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Wednesday, November 22, 2017, 7:19 a.m.

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Nonprofit welcomes new executive directors

By Kayla Baugh

This article was published November 5, 2017 at 12:00 a.m.

administrative-director-rose-breckenridge-left-and-wendy-neill-creative-director-both-began-their-new-positions-oct-4-at-center-on-the-square

Administrative director Rose Breckenridge, left, and Wendy Neill, creative director, both began their new positions Oct. 4 at Center on the Square.

— The nonprofit community theater in Searcy is welcoming not one — but two — new executive directors.

Wendy Neill, creative director, and Rose Breckenridge, administrative director, both began their new positions Oct. 4 at Center on the Square.

Neill said she has been an actress at the theater since 2010 and also runs its website.

“At the beginning of the season, for the summer musical, I was able to bring a seven-year dream to fulfillment by producing The Secret Garden, she said. I had always wanted to do that show, and I was able to get a friend of mine to be the director, and I was the producer. To make that happen, I had to raise $3,300 for the royalties. I had to go out and do that fundraising myself, and I actually enjoyed it.”

Neill said she had to recruit a cast and get the community excited about the show as well.

“Those were the exact skills they were looking for in this position — someone who could do fundraising, get corporate sponsors, encourage individuals to give to our cause, put on events to raise money, and recruit casts and a new audience,” she said.

There used to be only one executive director at the theater, but Neill said the position was split into two positions to spread out responsibilities.

Since Center on the Square is a nonprofit, she said, people aren’t paid much to fill positions.

“That was a lot to do for one person. I think this is going to be a wise decision. We were burning out people too fast,” she said.

Neill said she has put her focus on getting people involved with the theater and contributing, because it’s good for community members to put down their phones, get off of their couches and go see a live performance.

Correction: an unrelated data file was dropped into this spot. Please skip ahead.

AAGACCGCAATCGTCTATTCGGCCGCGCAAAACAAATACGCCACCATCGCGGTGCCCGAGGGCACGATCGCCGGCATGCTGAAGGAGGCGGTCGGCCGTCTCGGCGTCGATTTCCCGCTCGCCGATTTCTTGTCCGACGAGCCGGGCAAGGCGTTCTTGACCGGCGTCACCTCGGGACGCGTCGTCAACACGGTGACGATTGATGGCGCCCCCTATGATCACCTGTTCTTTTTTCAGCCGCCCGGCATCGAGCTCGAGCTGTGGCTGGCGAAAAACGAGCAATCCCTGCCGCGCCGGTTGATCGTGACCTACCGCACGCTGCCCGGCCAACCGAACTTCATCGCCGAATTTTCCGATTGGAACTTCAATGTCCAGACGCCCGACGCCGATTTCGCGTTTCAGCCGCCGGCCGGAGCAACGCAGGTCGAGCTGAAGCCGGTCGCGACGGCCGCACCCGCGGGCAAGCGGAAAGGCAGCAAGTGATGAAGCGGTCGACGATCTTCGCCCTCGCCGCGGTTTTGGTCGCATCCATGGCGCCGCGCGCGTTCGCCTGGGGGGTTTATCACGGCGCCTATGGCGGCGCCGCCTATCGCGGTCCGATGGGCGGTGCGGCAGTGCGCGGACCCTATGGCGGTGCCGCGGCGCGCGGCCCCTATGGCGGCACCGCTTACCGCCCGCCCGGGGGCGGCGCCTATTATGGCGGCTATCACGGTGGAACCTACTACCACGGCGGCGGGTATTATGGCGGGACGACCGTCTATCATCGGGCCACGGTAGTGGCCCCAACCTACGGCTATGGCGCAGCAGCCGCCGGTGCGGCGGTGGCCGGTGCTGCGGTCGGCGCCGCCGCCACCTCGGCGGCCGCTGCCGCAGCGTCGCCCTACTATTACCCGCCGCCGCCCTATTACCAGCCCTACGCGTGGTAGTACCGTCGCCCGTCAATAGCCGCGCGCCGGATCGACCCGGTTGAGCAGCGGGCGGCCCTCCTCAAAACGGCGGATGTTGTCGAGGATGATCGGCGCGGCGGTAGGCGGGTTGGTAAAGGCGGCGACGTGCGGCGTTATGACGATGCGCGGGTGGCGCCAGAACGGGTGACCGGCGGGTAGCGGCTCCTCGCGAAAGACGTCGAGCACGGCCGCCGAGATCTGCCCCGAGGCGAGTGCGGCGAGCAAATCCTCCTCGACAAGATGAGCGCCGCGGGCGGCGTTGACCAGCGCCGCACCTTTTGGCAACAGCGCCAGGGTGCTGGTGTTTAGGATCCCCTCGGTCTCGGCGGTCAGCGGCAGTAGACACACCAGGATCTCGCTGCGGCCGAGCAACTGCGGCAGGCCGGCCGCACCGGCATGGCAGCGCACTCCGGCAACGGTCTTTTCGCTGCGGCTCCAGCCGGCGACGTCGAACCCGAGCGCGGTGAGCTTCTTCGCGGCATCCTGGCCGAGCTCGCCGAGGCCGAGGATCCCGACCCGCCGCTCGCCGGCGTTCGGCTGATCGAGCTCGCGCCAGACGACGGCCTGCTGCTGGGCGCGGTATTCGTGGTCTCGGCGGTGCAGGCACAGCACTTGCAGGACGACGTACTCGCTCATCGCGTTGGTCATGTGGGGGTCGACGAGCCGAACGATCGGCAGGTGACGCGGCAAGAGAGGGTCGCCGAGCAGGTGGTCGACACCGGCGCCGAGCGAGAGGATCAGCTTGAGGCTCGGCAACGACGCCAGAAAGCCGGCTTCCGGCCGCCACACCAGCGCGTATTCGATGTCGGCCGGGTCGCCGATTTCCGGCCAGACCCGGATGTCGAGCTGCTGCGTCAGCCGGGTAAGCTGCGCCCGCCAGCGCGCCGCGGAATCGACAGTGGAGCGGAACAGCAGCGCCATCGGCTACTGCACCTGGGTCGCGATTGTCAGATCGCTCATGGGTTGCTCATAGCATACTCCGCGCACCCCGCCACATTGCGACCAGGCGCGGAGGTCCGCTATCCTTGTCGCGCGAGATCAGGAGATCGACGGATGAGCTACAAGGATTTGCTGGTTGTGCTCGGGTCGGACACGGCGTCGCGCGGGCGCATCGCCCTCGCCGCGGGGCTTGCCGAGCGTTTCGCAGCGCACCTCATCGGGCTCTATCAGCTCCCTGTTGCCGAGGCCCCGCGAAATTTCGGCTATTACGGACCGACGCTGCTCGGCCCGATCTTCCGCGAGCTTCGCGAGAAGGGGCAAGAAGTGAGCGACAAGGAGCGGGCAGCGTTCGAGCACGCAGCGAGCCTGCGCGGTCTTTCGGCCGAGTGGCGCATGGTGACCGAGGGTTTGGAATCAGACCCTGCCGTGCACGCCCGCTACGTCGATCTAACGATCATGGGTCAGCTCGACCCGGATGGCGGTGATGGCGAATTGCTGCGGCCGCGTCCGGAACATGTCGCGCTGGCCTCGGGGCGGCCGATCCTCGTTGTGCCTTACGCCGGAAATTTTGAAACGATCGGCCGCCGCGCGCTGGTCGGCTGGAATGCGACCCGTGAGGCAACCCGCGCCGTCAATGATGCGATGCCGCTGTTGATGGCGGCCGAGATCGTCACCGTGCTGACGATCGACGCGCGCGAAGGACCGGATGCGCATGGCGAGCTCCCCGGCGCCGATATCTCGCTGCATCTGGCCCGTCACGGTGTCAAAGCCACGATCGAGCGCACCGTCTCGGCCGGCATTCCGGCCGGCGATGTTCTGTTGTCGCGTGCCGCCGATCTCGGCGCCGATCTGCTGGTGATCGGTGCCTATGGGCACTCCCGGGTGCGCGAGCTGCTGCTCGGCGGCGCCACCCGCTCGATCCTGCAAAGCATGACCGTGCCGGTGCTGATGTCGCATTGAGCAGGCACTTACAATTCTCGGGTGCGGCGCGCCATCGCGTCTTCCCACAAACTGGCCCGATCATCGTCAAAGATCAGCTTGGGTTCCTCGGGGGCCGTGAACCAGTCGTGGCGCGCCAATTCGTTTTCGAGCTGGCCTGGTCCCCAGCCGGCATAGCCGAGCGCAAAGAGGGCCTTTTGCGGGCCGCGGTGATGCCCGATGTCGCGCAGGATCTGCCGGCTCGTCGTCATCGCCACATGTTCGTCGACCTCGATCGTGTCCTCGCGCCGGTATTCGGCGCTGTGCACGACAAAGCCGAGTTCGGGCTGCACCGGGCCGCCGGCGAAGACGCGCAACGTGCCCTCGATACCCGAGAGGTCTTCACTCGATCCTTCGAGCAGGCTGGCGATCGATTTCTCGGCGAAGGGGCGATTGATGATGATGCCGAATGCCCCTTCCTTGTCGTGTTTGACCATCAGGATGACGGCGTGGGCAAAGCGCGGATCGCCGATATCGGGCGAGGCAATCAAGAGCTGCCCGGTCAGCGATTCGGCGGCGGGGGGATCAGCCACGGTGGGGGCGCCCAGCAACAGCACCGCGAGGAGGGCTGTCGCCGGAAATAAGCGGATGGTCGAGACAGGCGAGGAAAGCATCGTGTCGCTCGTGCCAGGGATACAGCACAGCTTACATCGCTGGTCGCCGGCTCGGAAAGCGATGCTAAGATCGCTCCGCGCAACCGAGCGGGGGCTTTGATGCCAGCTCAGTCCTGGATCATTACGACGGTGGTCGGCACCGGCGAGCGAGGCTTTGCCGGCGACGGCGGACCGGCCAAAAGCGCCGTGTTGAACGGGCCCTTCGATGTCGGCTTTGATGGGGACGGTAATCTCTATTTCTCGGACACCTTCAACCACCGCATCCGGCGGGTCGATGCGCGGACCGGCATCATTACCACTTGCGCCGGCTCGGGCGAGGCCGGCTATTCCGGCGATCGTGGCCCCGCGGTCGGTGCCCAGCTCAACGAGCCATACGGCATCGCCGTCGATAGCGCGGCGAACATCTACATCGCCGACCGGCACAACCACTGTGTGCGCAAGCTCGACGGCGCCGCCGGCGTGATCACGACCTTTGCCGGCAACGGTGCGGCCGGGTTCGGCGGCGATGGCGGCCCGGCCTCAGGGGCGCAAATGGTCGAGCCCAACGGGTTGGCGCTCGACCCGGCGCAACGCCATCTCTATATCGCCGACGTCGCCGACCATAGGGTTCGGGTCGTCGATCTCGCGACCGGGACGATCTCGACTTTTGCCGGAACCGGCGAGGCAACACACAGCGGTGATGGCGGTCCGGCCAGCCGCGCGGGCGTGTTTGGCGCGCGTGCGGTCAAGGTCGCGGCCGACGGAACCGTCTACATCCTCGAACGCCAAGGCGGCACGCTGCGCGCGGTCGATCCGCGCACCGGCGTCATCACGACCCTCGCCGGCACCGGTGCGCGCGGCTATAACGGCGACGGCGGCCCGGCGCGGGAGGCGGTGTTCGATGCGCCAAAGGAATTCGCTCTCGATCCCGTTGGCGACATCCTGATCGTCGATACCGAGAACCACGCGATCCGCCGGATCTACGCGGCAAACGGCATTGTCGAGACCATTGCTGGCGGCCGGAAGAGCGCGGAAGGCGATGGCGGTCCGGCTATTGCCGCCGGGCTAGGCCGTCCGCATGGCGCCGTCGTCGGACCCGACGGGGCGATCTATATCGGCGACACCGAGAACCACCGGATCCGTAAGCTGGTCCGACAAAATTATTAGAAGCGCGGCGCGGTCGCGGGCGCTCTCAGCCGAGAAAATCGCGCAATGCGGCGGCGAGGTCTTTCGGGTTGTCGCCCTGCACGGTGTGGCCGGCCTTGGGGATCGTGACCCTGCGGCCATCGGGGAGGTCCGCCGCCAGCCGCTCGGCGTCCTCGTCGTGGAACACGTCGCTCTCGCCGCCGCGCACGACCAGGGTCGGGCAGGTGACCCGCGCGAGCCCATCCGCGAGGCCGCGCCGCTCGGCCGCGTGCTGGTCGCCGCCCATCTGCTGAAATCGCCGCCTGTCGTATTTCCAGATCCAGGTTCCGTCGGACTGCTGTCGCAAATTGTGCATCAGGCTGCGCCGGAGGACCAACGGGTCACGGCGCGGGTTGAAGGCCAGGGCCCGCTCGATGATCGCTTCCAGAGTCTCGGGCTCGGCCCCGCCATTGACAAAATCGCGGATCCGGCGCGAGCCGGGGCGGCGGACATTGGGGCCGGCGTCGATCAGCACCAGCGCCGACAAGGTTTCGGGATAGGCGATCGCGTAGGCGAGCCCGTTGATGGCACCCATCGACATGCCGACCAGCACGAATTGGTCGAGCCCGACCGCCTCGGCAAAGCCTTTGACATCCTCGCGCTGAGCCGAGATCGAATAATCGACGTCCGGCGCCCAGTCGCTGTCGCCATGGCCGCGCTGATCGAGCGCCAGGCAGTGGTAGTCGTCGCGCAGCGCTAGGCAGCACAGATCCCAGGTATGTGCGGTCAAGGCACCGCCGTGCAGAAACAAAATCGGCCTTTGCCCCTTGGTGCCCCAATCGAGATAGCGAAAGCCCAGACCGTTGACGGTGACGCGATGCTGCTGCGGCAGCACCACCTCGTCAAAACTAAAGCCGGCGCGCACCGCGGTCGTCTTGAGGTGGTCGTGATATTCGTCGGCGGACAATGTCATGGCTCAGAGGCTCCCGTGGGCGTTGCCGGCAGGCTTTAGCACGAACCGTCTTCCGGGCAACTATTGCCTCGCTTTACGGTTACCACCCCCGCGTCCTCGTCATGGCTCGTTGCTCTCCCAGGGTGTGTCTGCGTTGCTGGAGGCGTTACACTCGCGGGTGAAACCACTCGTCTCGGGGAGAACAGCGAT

Having a dinner theater makes Searcy a better community, she said, and provides a space for children and adults to express themselves creatively.

“It also provides something fun to do in Searcy. We want to come to mind when people are considering something to do,” she said.

Neill said she also wants to encourage businesses to see Center on the Square as “another sport,” because a lot of support is often given to sports-related causes.

“For a lot of kids, and even adults, they don’t necessarily like to play with a ball — they like to play onstage. It’s just a different outlet, and I’d like to frame it that way so they understand that this sport requires funds as well,” she said.

Actors and actresses also perform live commercials featuring business sponsors before performances begin, Neill said.

The theater has a fantastic lineup of family-friendly performances for the coming months, she said, including A Christmas Carol in December, The Drowsy Chaperone in February, Arsenic and Old Lace in April and Over the River and Through the Woods in May.

Neill said she loves having theater as a creative outlet, and her three daughters are also involved in the performing arts.

“It really helps kids and adults develop skills in public speaking, being in front of an audience and self-confidence — all skills you need regardless of what you do for a living,” she said. “I want to see it continue to grow.

“I love how theater brings people of all ages together.”

Breckenridge, who has been the kitchen manager at Center on the Square for five years, said she was an administrative assistant for Darby’s Warrior Support before filling her current position.

“Splitting it up into two separate positions gives us the opportunity to really focus in on our given area — administrative and financials for me, creative and marketing for Wendy,” Breckenridge said.

The theater has become a second family to her over the years and also fills a need in the Searcy community, she said.

“People joke that there’s nothing to do in Searcy. I’m always wanting to yell, ‘There is!’”

Breckenridge said theater programs give children and adults problem-solving skills and an ability to think outside the box.

Breckenridge, who plays flute and is a member of the North Little Rock Community Concert Band, said music is her primary passion.

“I’ve loved music as long as I can remember. When I was little, my parents would ask me the name of the song on the radio and who performed it. I could tell them every time,” she said.

“I’m hoping that, eventually, there will be a musical with a flute part [at Center on the Square].”

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